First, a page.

The ricotta vats had metal piping which descended into them, thereby becoming submerged in the heated milk as it becomes cheese. How could this piping, which has actual cholov stam food contact, be kashered? After all, the piping was suspended above the vats, with only the lower part of the piping entering the vats and thereby having exposure to hag’alah; the top sections of the piping were in the air, well above the vats. Rabbi Juravel again reached for the torch and showed the mashgiach how to perform libbun kal – light torching – to the piping. Since the piping was only used for liquid and had no residue, and really required hag’alah, libbun kal could be done, as it is an effective form of kashering wherever hag’alah is needed.
There was one more area of slight concern. The mixing tanks did not have their own heat source and were to be kashered via iruy, pouring or hosing boiling water into them. Rabbi Eli Gersten, one of the OU’s halachic specialists, suggested that the kashering should accommodate the position of the Maharshal (see Yoreh Deah – Shach 94:30) that a davar gush – a thick, hot solid which is no longer in a k’li rishon – has the same rule as food in a keli rishon, therefore requiring a keli sheni which contacted it to undergo hag’alah. In our case, if we were to assume that the 180-degree masses of ricotta curd, following drainage of whey, had the status of a davar gush, then hag’alah would be mandatory according to the Maharshal, reasoned Rabbi Gersten. In order to satisfy this possibility, it was directed that a steam hose would be inserted into the mixing tanks once they were filled with hot water exiting the vats, so that the steam would heat the water in the mixing tanks and achieve a real hag’alah there.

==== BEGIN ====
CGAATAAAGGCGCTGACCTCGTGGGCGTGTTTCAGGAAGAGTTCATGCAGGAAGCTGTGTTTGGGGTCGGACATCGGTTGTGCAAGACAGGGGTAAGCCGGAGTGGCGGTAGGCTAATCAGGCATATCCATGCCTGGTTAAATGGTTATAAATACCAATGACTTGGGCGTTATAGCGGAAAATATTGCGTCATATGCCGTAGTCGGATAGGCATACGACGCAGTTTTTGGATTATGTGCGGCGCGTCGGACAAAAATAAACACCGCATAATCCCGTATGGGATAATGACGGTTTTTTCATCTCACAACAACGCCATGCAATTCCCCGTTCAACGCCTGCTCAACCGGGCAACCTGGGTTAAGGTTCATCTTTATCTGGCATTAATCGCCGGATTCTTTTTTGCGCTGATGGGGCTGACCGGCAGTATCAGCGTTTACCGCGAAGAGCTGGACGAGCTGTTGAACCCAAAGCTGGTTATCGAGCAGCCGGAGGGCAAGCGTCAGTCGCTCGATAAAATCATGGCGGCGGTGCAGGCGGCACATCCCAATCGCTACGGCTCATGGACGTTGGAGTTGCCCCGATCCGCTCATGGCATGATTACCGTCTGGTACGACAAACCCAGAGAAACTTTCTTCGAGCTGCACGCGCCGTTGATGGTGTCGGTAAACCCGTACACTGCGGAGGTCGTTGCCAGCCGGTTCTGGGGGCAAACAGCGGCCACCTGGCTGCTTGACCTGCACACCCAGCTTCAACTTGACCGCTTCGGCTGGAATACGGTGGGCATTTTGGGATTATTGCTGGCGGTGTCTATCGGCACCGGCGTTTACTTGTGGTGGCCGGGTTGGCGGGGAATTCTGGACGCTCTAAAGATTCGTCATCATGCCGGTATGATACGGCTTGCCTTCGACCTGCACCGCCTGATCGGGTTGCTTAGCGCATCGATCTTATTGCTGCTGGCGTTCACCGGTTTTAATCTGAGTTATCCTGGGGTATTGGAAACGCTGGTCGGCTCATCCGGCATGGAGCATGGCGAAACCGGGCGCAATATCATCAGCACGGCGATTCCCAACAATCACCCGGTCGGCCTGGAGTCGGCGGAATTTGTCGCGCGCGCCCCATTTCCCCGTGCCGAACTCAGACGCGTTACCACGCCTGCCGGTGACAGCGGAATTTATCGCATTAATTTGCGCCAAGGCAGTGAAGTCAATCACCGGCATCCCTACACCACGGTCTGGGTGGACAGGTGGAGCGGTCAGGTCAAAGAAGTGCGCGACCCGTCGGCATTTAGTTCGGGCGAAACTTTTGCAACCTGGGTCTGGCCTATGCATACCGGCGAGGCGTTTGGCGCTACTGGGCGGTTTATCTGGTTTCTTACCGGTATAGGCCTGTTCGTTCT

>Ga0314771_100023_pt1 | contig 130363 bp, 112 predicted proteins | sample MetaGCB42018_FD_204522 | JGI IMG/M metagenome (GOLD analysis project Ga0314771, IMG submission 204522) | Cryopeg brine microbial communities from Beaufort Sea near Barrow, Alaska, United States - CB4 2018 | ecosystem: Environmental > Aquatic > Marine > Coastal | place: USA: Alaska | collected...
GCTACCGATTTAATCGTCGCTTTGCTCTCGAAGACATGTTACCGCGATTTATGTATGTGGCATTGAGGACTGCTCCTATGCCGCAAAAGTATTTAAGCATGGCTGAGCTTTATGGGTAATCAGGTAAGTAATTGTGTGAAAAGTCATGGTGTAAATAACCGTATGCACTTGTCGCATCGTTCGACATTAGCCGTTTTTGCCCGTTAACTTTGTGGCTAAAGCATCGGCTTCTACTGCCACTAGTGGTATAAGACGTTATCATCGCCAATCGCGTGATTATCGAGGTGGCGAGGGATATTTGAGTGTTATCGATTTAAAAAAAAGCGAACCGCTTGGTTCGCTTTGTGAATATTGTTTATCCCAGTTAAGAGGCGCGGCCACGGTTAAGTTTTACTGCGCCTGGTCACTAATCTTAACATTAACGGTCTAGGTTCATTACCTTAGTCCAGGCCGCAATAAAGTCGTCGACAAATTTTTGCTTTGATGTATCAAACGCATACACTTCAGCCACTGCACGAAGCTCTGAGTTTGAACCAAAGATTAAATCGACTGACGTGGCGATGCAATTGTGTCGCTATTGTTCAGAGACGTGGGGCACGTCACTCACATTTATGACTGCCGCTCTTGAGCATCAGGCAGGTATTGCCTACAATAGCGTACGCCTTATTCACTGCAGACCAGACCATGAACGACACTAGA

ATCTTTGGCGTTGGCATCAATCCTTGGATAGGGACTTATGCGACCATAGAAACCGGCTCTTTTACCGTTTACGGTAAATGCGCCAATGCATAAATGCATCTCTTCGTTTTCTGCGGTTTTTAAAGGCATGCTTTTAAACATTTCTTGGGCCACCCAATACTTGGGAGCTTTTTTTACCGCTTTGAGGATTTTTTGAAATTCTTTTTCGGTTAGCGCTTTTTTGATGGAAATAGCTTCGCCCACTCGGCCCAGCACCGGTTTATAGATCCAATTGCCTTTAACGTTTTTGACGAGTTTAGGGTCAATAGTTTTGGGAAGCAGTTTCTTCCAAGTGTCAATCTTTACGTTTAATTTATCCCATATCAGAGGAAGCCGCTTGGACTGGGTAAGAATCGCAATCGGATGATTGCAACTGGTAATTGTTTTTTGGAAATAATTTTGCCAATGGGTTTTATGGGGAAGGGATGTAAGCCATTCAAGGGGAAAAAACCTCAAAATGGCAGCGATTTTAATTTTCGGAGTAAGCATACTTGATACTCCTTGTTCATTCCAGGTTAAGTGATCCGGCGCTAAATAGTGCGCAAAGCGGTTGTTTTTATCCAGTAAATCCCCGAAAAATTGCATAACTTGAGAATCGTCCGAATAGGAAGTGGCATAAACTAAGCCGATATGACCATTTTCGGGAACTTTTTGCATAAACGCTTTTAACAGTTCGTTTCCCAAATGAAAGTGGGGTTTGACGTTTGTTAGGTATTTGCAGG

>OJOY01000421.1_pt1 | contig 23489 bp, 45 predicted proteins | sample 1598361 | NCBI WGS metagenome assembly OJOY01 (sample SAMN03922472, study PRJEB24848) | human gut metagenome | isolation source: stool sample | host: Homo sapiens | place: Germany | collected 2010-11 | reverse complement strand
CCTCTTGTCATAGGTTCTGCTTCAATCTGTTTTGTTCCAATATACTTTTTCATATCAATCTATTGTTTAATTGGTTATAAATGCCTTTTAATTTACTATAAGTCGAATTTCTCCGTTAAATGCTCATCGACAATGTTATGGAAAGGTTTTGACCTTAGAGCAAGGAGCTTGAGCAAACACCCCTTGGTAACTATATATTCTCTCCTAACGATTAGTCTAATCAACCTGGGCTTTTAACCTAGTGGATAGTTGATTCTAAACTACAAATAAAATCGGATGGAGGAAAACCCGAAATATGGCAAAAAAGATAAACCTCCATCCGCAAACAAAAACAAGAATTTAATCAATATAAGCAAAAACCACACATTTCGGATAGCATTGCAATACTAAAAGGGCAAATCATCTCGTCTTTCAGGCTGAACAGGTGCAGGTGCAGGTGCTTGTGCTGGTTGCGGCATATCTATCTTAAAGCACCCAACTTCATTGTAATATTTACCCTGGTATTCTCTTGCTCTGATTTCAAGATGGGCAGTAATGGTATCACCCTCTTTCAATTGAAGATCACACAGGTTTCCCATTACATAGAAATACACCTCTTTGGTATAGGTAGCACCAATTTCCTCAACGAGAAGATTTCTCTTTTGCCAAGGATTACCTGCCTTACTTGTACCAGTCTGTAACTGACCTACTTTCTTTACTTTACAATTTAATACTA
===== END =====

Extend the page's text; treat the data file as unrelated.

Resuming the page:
We were now finally ready to kasher. We had verified the status of the milk, its silo was totally clean, and the equipment was prepared.
The vats were filled with hot water and set to a boil, steaming with mist. However, our thermometer indicated that the water temperature was still quite low, irrespective of the appearance of intense heat. Once the water was visibly boiling and its temperature was verified as such, the metal strainers and stirring equipment were submerged for hag’alah as well.
The boiling water from the vats was piped to the mixing tanks, where the steam hose was inserted, creating a boil in the tanks and filling the room with thick mist. The water from the mixing tanks was directed through the equipment attached thereto (cutter, pump and filler), flushing through the whole apparatus. Rabbi Gersten instructed that boiling water from the vats be splashed on the portable tables as well.
Throughout the night, the mashgiach was present to supervise the entire production and to personally dose the vinegar and salt blend into every single vat of cheese. Upon completion of the production, he distributed the coded OU adhesive strips to the packaging crew and observed the packaging and labeling process, taking with him the unused adhesive strips for future occasions. (Rabbi Juravel directed that these strips also be used to mark each piece of equipment after it was kashered.)
The entire kashering session was utterly impressive, attesting to the complexity of industrial kashrus and the expertise which it requires and which the tzibbur has the right to expect.